ELLSWORTH — Impact.
That was the theme CEO Peter Farragher focused on during the Down East Family YMCA’s annual meeting Tuesday night — the impact that the Y has as an organization, as well as the impact of individuals who work for and with the organization.
Six individuals in particular were recognized for their work with the Y and in the larger community and for the positive impact they have had on those who they have worked with.
Rick Roberts was presented with the James Russell Wiggins Service to Youth Award for his work as a softball coach. The award was presented by one of his former players, Holly Tripp.
Tripp said that though Roberts was a “tough former LAPD cop who worked nights and wore a gun,” what she remembers about him is him always wanting to have fun and his “unrelenting” positivity.
“He always approaches you with positivity and support,” said Tripp, who said she never heard Roberts say anything negative. “His number one goal is to help you be the best version of yourself.”
Roberts runs pitching clinics on Sundays — “I don’t think he’s had a free Sunday in the past decade,” said Tripp — runs clinics for Y coaches and serves on the Little League board. He has been involved with the Ellsworth High School softball program since 2000.
Tripp, who now teaches and coaches softball at Erskine Academy in China, said she was honored to be presenting the award to Roberts. She said he “has always tried to improve a place and a situation.”
Recognized with the Maralyn “Pete” Turnbull Volunteer of the Year Award was Steve Van Dorn who, according to the evening’s program, “has been volunteering at the Y longer than most of us have worked here.”
Van Dorn works with soccer and Little League baseball teams. Farragher said Van Dorn has been a volunteer for 18 years, and that at five seasons per year with an average of 20 kids on his team per season, that means he has coached 1,800 kids.
“That’s a pretty good number,” said Farragher, adding that it was likely a conservative estimate.
Farragher said Van Dorn has a great ability to work with all kids, and that parents specifically request to have him be their child’s coach.
When told he would be honored as volunteer of the year, Farragher said Van Dorn’s reaction was, “Why do you want to do that?”
“His response reinforced that we made the right call,” Farragher said.
The Teddy Saunders Award was shared by Ellsworth High School seniors Nick Bagley and Jessica Cohen. The criteria for the award are well-rounded athletes who exhibit exceptional sportsmanlike conduct, leadership qualities and role model characteristics.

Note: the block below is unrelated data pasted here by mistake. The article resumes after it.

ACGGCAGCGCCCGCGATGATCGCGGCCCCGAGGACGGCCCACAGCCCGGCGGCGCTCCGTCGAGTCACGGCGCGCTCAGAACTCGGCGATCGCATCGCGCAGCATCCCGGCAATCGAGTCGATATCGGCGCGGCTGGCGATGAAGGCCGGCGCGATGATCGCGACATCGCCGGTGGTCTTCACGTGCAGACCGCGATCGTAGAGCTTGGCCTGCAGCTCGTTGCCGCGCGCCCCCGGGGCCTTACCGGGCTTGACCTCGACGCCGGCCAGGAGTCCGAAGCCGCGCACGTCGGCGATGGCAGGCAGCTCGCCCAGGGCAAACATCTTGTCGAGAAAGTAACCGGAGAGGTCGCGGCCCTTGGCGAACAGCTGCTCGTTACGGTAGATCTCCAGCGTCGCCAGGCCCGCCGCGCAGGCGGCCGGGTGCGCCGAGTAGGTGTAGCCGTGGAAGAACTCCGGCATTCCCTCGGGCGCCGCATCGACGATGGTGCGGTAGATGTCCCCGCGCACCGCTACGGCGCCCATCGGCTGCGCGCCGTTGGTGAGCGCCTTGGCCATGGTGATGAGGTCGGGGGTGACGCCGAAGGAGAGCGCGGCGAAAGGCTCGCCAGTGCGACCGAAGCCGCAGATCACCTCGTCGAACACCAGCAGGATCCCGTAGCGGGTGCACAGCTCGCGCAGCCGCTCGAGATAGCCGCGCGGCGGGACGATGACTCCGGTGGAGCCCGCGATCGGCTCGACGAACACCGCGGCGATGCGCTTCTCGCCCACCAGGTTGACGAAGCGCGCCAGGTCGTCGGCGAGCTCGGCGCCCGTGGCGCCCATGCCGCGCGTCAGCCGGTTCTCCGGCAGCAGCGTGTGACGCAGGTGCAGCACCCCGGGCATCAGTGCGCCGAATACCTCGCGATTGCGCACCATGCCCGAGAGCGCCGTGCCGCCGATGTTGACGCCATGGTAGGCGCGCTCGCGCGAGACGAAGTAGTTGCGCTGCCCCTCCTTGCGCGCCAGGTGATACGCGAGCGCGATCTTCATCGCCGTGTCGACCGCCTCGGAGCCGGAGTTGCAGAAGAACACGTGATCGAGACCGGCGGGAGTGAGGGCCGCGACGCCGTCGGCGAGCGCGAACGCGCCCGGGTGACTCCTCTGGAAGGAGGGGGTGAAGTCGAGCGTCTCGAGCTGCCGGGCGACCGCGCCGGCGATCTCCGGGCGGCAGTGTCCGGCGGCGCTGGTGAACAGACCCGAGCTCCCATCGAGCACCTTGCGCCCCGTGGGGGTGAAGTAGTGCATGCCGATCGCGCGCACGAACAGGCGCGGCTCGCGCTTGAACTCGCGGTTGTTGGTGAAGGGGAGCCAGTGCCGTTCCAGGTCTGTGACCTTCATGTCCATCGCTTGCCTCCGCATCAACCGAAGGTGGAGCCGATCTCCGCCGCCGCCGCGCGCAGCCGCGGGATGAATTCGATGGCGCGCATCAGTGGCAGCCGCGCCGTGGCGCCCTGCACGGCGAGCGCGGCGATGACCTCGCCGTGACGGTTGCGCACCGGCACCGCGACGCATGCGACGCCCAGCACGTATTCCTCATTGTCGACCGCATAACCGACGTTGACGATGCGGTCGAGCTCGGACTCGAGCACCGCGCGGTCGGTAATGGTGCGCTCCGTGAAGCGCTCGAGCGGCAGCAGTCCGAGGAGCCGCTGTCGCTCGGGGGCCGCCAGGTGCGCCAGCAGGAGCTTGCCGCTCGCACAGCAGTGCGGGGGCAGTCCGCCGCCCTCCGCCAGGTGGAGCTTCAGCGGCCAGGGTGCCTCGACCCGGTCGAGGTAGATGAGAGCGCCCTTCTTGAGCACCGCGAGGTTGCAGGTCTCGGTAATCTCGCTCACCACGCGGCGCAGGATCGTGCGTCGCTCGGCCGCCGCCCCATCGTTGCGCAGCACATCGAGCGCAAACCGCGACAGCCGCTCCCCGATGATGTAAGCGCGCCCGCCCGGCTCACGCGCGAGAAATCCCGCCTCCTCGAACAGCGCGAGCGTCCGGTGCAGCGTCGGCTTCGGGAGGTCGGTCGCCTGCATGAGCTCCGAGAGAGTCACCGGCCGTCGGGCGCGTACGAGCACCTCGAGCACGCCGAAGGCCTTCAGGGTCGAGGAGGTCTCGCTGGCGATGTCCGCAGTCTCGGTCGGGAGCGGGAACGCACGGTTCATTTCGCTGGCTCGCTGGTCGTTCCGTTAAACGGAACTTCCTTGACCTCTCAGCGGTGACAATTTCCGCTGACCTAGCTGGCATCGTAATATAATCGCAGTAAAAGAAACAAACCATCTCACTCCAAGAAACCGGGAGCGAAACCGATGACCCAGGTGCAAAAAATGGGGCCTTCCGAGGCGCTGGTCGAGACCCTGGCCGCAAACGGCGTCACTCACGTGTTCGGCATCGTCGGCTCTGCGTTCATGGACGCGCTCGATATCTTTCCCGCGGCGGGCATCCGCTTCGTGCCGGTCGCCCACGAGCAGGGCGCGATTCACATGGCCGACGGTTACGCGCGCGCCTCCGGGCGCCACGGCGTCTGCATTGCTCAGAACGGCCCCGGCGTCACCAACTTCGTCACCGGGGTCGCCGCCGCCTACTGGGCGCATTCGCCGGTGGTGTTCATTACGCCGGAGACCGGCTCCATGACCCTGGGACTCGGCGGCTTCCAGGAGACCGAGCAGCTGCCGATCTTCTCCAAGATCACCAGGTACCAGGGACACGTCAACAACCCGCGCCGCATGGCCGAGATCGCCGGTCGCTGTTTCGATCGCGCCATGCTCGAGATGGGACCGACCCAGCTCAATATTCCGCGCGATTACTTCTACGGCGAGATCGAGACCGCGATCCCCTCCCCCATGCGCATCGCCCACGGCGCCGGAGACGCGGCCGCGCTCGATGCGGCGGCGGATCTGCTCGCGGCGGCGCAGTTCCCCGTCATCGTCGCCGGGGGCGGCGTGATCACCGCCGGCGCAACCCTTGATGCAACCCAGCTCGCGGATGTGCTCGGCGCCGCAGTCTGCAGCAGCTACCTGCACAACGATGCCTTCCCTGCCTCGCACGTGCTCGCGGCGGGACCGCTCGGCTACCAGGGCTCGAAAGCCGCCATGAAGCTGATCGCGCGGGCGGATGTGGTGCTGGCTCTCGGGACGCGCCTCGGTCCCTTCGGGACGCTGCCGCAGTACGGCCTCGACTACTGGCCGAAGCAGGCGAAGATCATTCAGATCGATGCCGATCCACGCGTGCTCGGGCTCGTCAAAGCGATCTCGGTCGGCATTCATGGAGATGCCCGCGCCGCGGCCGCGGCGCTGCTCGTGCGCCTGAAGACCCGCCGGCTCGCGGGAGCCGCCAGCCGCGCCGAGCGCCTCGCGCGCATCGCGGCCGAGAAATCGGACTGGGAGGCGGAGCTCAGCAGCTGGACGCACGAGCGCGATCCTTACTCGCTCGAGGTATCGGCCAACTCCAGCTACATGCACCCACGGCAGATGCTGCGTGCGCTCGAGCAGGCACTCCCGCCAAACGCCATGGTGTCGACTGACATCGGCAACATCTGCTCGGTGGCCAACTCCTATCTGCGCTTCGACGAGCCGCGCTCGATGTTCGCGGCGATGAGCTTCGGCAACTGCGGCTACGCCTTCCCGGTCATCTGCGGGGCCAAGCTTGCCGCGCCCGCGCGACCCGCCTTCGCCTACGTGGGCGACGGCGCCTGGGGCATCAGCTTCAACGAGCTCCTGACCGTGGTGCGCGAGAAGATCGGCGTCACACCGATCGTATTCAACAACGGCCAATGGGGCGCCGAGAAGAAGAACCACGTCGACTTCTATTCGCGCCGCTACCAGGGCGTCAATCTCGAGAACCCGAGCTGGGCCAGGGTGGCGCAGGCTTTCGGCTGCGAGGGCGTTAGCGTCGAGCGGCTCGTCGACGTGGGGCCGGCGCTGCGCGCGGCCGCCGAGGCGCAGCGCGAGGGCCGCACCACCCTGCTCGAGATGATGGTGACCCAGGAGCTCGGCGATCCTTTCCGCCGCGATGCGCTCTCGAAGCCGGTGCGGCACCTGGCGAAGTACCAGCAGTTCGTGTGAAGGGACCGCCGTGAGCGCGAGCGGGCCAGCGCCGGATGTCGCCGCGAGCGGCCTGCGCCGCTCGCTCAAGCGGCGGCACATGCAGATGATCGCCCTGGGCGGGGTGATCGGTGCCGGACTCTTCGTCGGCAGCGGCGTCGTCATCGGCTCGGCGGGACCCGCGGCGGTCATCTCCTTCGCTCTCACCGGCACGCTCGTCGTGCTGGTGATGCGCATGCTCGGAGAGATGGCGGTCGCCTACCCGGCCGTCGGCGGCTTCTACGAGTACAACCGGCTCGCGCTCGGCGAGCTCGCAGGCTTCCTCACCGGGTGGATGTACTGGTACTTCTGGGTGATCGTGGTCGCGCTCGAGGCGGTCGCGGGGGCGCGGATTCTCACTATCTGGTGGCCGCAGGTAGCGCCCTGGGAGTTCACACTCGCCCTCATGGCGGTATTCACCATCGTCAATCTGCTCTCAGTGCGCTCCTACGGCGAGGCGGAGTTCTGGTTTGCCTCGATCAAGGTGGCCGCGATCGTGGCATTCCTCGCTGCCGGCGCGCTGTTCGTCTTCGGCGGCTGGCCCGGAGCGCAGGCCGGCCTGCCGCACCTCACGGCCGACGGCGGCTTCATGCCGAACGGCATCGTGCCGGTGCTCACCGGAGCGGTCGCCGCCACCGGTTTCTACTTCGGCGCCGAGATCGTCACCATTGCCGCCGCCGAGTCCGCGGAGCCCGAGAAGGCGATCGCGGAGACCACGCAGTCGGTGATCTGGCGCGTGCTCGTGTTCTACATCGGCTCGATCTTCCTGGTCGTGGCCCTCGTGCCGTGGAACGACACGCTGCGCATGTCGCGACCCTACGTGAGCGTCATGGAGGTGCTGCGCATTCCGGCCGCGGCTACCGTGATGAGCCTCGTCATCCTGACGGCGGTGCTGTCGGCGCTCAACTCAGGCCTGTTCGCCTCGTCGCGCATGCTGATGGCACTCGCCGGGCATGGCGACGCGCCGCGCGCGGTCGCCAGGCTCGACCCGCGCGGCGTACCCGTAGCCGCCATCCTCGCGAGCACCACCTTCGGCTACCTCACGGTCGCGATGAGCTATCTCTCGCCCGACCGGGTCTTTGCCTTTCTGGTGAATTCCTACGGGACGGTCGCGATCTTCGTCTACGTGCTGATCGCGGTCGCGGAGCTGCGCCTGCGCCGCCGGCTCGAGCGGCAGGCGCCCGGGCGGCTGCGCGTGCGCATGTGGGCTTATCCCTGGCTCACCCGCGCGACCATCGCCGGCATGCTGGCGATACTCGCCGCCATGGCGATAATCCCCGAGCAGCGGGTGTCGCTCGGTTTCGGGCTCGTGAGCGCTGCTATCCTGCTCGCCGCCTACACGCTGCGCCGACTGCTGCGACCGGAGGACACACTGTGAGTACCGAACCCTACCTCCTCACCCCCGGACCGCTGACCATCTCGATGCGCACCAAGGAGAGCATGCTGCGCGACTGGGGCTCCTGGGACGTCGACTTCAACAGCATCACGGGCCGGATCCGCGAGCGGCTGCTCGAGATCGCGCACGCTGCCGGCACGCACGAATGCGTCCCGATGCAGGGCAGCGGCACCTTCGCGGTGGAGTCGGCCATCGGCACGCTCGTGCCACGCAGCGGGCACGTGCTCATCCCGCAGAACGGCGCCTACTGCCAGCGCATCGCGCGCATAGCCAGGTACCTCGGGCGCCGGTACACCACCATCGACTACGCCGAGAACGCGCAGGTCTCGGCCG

Bagley, who will be a 12-time letter winner in soccer, basketball and baseball when he graduates, was presented with the award by his basketball coach, Peter Austin.
Austin, who said Saunders was one of his best friends while growing up, said Bagley was an ideal recipient for the award. He described him as a leader both on and off the court who always has a positive attitude, is a great role model and leads by example.
Bagley has volunteered many hours for the Y’s youth sports department as well. He will be attending Central Maine Community College in the fall to study sports management and will play both basketball and baseball.
Cohen was recognized by Jasmine Ireland from the EHS show choir. Ireland said Cohen has been performing on the EHS stage since she was 7 years old when she had the role of baby Cosette in “Les Misérables.”
Cohen has been a member of the Y’s swim team for 13 years and captained the EHS swim team this year. Ireland described her as an “exceptional” actress who is also a hard worker and a leader.
“Talent we can foster and skill we can hone,” said Ireland, “but character isn’t necessarily something you can teach.”
Ireland said Cohen, who has been accepted at James Madison University, will be sorely missed.
A new award was presented at Tuesday’s meeting, one recognizing the volunteer of the year at the Y’s Blue Hill facility. Fitness directors Annie Grindal and Joy Bragdon presented the award to Mary Leslie Crawley, whom they said has a “pleasant and outgoing attitude” and is a “true asset to the members and the facility.”
In the staff spotlight, Farragher highlighted the work of membership secretary Heidi Tupper. He said she manages the database of 3,700 members, knows all the kids who walk through the door each day and can get answers for any question that pops up.
“If Heidi doesn’t know it, it must not exist,” he said.
Staff members and volunteers were also presented with pins recognizing them for five, 10, 15, 20 or 25 years of service.
Topping the list were Deborah Hangge (23 years), Jeanne Wood (25 years) and Maralyn “Pete” Turnbull, whom Farragher said would get 15- and 25-year pins to recognize her many years of service.